I finished this book during my vacation book-reading-spree. I have had this book going for over a month or so but have found it troublesome to finish. Finally though I managed to get through it and well – that isn’t that good outlook for this little review eh?
And it shouldn’t be. The book that you read is very much the perspective of Anthony Kiedis – singer in Red hot Chilli Peppers. One could expect that following the hype of these kinds of books that openly talks about careers, drugs, sex and the life in general also would be a bit more like the others: talking a bit more about the music and RHCP in general. Sadly, this is a story from Kiedis – from start to after the release of Californication. The biggest problem is that the book is a mess. It is anecdotes mixed wildly with something that feels like Anthony just sat down and talked continuously about his life from age 5 and on in one go. There is a lack of flow in the book, perspective becomes to narrow. AK (Anthony Kiedis) have lived a rough and tough life with a constant struggle with heavy drug abuse. His other passions are women and music. Women and drugs are the centerfold of the book. You read about the endless search of drugs, betrayals, lies and affairs and more women on top of that and it becomes so much about this and without enough after thought or perspective that is feels rambling.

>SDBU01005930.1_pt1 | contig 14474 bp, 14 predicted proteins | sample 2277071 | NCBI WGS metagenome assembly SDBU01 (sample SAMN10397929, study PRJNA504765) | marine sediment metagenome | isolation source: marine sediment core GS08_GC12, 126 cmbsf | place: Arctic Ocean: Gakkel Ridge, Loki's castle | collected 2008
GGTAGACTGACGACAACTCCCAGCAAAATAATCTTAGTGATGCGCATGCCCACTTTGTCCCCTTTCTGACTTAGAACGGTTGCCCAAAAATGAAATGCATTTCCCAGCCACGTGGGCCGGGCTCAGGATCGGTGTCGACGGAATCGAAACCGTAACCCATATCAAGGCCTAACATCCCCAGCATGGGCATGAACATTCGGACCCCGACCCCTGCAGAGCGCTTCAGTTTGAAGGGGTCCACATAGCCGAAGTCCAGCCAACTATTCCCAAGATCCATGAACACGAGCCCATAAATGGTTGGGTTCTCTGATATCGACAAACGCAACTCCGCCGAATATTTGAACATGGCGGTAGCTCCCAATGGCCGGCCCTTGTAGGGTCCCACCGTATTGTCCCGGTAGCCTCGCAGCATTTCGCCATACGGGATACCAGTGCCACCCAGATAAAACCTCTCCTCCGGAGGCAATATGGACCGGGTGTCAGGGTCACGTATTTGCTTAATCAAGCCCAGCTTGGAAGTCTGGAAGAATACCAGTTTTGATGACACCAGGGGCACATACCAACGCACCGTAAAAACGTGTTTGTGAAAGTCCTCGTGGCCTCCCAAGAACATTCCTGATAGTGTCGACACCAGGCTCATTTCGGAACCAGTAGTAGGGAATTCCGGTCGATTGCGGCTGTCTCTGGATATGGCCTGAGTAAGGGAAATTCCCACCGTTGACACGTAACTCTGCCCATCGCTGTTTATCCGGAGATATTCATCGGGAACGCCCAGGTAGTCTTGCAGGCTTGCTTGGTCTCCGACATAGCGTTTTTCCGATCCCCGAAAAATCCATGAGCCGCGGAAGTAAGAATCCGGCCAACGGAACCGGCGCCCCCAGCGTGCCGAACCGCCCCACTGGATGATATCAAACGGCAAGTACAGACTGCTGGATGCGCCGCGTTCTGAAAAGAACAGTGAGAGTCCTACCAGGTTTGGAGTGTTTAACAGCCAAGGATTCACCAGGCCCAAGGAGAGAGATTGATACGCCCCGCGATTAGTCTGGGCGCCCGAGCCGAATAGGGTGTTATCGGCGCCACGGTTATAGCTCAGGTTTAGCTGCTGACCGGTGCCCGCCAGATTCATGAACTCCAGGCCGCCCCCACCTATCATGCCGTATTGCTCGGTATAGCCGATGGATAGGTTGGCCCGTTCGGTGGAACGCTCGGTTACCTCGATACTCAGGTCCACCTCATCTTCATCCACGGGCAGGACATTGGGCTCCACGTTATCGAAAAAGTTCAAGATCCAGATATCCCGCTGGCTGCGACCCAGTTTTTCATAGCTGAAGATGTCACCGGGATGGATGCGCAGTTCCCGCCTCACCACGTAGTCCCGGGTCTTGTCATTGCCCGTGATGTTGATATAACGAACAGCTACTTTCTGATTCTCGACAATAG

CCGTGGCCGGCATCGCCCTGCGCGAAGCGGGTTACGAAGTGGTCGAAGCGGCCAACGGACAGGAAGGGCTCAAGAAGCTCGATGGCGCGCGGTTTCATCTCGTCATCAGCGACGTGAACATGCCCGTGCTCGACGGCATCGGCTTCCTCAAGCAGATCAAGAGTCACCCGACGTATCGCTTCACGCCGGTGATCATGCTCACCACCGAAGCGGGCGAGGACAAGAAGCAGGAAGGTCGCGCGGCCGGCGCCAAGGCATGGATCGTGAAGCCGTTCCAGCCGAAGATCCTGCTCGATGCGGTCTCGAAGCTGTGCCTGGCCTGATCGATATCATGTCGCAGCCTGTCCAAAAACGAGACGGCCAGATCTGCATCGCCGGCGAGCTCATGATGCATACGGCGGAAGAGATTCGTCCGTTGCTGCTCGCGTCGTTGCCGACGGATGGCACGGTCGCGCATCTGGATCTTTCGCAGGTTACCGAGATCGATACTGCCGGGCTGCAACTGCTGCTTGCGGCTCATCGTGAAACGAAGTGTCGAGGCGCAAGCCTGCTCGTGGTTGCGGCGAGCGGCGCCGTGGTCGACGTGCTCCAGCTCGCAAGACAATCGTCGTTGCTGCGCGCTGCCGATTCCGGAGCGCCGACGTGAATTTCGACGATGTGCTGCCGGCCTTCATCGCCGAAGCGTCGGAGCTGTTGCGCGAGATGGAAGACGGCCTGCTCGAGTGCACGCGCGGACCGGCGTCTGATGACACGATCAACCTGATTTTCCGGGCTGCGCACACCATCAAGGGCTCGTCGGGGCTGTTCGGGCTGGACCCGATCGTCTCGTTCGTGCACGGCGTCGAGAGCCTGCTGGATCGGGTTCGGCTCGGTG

If you are a RHCP fans, there are some good titbits in here as well. The start of the band and the background is well described. Some answers to songs and what went through the minds of the members for texts. For me I learned that there has always been a huge depth to RHCP and that the music is largely communicative and contemporary. Unfortunately where Mötley Crüe and Lemmy Kilmister adds a lot of humour and invites self perspective to gain some ground or the very lack of it be apparent – Scar Tissue is a long story from one view. AK seems to have a lot to say, something that is apparent in his lyrics and also from this book. A bit too much for me. I would have loved to have more insight in RHCP and the music. Now it is described as a life line and a vent. As important as that may be – there is just so much you can tell about drug abuse. When the scene change but the deeds are the same – we do’t need page after page detailing the same mistakes.
Verdict? I would say that if you read it chapter for chapter and can live with letting this book spend some time on the table in between reading – it can be interesting if you are a RHCP fans. if you are not, I think that you will find the flow and repeating behaviour of AK too boring after the first few chapters. It is a gripping tale – but told in a very difficult and reader unfriendly way.